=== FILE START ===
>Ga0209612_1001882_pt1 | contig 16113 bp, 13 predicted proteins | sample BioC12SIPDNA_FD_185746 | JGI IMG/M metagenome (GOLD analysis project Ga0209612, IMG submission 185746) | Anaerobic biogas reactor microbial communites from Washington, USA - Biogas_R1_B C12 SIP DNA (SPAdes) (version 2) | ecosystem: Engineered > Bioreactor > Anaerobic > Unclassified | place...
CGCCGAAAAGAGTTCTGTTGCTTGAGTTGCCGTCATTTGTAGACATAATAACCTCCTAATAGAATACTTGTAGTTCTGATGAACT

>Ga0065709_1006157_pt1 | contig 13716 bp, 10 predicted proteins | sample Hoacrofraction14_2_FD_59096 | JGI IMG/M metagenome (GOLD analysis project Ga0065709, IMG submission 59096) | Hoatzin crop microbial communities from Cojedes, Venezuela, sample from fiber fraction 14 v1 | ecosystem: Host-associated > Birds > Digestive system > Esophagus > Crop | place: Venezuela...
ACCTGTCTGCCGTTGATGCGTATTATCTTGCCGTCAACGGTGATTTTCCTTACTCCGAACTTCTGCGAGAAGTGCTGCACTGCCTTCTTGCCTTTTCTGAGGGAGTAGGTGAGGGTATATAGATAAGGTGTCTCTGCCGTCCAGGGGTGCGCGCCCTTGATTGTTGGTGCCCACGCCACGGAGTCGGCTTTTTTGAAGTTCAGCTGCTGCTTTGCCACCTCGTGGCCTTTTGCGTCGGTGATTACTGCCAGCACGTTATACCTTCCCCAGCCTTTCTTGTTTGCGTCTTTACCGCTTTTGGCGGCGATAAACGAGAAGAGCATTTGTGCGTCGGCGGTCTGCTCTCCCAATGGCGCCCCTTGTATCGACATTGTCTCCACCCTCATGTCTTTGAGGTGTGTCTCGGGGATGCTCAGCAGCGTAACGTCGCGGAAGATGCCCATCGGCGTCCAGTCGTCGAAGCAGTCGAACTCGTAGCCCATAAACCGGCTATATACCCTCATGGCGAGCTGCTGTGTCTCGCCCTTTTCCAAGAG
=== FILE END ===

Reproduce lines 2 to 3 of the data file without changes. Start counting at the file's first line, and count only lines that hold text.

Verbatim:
CGCCGAAAAGAGTTCTGTTGCTTGAGTTGCCGTCATTTGTAGACATAATAACCTCCTAATAGAATACTTGTAGTTCTGATGAACT

>Ga0065709_1006157_pt1 | contig 13716 bp, 10 predicted proteins | sample Hoacrofraction14_2_FD_59096 | JGI IMG/M metagenome (GOLD analysis project Ga0065709, IMG submission 59096) | Hoatzin crop microbial communities from Cojedes, Venezuela, sample from fiber fraction 14 v1 | ecosystem: Host-associated > Birds > Digestive system > Esophagus > Crop | place: Venezuela...